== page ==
Nan said...

Years ago, I read quite a lot of Cadell and really liked her. I think I was even in a Yahoo discussion book about her! The olden days. haha.
I read An Ocean Apart and A Risk Worth Taking, and liked them but another I tried, Starburst I didn't finish. This was way back in 04 and 06. I wonder if I would like them now.

Cath said...

Several of those I fancy looking up, Death in Provence for instance. We have a new series starting on TV tonight, A Year in Provence (nothing to do with Peter Mayle's book) hosted by actor and writer, Carol Drinkwater, who moved there to live on an olive farm years ago. I also have Lawrence Durrell's book about living in Provence to read.

CLM said...

Someone online described these books (and TV, doubtless too) as Provence porn - existing just to feed our armchair travel/wish fulfillment. I think it would be really difficult to move somewhere where you didn't know a soul, especially if so rural *and* a language barrier. Easier as part of a couple or a family! Of course, being embroiled in a murder helps one make acquaintances in a hurry, if not friends!

Nan said...

To Cath: I sure hope that show comes over here via Acorn or Britbox!
And I must look into the Durrell book. I did recently (twice) try to reread The Alexandria Quartet, and I guess my 20 year old self and my 70+year old self have different tastes, as least where these books are concerned! I am more a fan of Gerald now, not Lawrence.

CLM said...

Nan, I also started Stardust but didn’t finish. I think his books are readable but lack the warmth and depth of Rosamunde’s - I feel like he was just trying to cash in on her name.

Cadell’s books are very mannered and are usually predictable but are great fun and are definitely comfort reads. It is nice they are back in print but I doubt they are being found by new readers.

I agree we would enjoy the show Cath mentions.

TracyK said...

I just got All the Devils are Here by Louise Penny at the book sale a couple of weeks ago, plus the book that preceded it. So now I have most of the books I need to finish the series. It will still take me a while.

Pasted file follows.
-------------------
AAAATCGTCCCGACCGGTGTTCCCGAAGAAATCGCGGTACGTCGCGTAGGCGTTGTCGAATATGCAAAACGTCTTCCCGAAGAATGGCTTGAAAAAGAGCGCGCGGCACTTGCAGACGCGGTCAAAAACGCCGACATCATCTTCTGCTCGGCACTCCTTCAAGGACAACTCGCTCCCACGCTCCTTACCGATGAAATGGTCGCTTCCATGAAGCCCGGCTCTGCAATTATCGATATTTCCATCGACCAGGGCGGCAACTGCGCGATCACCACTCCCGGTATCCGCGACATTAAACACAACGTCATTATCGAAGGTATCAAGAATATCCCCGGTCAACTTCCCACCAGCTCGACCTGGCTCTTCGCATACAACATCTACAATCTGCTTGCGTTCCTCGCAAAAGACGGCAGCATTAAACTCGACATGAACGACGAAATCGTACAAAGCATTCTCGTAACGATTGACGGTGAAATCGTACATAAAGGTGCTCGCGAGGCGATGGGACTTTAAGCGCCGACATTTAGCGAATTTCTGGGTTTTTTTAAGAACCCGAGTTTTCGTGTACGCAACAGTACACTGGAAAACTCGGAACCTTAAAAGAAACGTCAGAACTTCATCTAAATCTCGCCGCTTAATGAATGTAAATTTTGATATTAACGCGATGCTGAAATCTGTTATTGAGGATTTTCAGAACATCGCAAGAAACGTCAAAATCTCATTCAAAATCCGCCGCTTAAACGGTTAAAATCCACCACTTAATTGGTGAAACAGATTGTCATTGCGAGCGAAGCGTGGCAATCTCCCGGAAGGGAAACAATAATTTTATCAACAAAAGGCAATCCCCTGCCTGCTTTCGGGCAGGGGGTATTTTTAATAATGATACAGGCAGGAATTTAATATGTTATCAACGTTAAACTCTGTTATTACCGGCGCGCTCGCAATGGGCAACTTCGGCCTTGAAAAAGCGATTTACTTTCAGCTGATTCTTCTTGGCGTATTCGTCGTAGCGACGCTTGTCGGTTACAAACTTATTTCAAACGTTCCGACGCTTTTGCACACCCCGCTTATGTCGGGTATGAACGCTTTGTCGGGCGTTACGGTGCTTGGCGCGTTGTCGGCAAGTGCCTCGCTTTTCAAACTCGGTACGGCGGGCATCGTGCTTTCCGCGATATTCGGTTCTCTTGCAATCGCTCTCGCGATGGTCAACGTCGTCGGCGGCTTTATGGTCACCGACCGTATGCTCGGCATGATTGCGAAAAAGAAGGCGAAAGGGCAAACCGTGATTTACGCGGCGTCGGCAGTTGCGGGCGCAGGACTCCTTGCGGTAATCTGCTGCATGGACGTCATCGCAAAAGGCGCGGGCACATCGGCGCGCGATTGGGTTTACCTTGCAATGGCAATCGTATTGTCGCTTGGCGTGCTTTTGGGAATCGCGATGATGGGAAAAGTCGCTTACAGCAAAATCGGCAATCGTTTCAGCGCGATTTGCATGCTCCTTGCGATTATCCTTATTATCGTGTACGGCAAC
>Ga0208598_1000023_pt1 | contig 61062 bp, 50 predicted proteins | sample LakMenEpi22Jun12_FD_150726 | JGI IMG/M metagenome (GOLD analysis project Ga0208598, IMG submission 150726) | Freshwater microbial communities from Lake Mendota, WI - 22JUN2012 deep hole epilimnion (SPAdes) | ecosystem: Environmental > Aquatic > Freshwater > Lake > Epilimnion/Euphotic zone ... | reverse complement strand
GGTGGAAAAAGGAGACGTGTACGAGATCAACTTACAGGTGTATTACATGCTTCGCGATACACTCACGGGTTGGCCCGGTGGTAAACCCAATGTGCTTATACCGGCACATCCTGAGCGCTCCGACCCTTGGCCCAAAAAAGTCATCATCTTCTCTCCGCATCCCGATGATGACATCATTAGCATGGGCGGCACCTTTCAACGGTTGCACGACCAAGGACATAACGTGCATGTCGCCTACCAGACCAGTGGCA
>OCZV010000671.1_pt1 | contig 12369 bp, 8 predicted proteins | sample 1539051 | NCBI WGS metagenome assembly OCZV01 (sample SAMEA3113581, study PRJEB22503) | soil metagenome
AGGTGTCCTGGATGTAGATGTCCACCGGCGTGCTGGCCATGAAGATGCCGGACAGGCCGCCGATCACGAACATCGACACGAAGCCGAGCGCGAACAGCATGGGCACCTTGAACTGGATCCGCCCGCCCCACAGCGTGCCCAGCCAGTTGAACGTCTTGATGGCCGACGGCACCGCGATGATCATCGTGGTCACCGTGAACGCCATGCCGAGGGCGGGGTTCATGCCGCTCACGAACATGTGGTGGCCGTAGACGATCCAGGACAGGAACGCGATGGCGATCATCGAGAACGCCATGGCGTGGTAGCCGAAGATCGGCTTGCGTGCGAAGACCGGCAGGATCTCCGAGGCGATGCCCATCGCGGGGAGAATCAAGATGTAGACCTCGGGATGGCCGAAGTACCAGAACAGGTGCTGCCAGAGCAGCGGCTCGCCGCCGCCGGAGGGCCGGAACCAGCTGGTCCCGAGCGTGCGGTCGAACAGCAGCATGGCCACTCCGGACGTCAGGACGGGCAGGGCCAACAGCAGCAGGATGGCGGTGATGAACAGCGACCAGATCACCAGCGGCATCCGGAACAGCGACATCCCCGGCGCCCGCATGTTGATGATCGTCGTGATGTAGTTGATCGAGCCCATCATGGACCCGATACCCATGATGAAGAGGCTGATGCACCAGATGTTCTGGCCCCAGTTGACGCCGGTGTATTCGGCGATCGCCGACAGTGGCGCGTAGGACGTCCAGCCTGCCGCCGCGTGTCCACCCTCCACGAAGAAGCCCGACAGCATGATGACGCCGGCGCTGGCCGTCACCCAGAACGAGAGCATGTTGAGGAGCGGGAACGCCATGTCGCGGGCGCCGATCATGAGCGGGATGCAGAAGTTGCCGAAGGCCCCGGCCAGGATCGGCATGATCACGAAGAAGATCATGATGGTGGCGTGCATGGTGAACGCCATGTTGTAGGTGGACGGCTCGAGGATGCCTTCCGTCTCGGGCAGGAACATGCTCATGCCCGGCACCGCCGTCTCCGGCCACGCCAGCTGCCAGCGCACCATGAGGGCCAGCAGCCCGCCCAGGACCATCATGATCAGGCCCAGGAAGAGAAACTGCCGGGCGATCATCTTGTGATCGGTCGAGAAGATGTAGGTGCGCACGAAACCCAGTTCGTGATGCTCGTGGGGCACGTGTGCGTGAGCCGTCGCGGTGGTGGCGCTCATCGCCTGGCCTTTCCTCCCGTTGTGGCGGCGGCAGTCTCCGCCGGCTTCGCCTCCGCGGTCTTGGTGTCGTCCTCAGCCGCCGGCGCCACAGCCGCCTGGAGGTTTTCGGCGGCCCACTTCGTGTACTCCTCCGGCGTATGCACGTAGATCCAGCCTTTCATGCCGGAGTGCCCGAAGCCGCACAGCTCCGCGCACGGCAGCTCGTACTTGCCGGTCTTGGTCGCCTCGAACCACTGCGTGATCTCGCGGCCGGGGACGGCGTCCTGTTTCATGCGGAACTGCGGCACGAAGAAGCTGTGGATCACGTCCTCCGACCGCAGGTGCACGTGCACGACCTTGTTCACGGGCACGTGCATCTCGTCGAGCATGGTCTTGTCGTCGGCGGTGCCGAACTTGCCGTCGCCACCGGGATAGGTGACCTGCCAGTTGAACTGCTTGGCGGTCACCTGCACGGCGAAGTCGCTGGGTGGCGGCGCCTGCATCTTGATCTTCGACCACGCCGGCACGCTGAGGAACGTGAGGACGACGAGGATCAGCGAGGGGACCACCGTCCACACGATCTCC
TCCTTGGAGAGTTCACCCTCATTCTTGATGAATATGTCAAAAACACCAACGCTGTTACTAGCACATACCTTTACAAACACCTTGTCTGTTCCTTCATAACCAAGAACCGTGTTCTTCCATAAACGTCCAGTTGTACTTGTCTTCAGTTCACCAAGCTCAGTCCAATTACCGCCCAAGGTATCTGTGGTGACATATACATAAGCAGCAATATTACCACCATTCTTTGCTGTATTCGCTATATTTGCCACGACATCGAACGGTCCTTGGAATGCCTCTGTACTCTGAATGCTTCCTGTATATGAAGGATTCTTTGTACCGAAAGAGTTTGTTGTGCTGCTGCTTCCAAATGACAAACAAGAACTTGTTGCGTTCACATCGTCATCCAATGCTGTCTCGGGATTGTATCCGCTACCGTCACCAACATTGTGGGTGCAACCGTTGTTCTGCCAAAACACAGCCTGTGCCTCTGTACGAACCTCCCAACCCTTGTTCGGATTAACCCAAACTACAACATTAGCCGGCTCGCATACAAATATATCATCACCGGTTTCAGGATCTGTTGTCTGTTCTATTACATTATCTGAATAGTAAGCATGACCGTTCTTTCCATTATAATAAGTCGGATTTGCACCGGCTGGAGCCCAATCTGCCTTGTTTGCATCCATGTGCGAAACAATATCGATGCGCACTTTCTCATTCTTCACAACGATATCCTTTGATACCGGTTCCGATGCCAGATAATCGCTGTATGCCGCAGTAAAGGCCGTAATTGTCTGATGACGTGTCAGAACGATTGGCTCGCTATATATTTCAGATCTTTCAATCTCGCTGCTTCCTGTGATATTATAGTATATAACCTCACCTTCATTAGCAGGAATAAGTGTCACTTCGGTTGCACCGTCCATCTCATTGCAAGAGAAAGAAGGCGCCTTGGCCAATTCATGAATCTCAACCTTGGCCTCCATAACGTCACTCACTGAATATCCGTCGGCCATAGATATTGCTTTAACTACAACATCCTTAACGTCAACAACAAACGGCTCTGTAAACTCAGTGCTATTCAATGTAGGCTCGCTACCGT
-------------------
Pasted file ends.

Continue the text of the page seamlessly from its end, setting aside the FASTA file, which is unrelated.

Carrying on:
Cath said...

For Nan: I'll keep my fingers crossed that you (and Constance) can find A Year in Provence. Maybe YouTube? I recorded it and will watch it soon. One of Dirk Bogarde's biographical books is about living in Provence too I believe.

LD's Provence book is called Caesar's Vast Ghost: Aspects of Provence, but I think there are others. I read his Sicilian Carousel a couple of months ago and enjoyed that. I haven't read any of his fiction but have the first Alexandria book, Justine, on my library pile. I'm intrigued to see how I feel about it. And Gerald was indeed wonderful. I was so touched when I read that he felt that his biggest supporter with his writing was his brother, Larry. And now I feel like reading the Corfu books all over again...

Lex @ Lexlingua said...

Any mention of Scotland, and I need to read it (the older the book, the better) -- so even though I've never read books by Pilcher (Rosamunde or Robin), I'm going to add The Long Way Home to my TBR.

CLM said...

Lex, have you read Kate Atkinson's Jackson Brodie books? One of my favorites is set during the Edinburgh Fringe Festival (which I long to attend). Katrina, I wonder if you are close enough to do day trips? I assume the hotel rates go up dramatically. Or do locals prefer to stay away?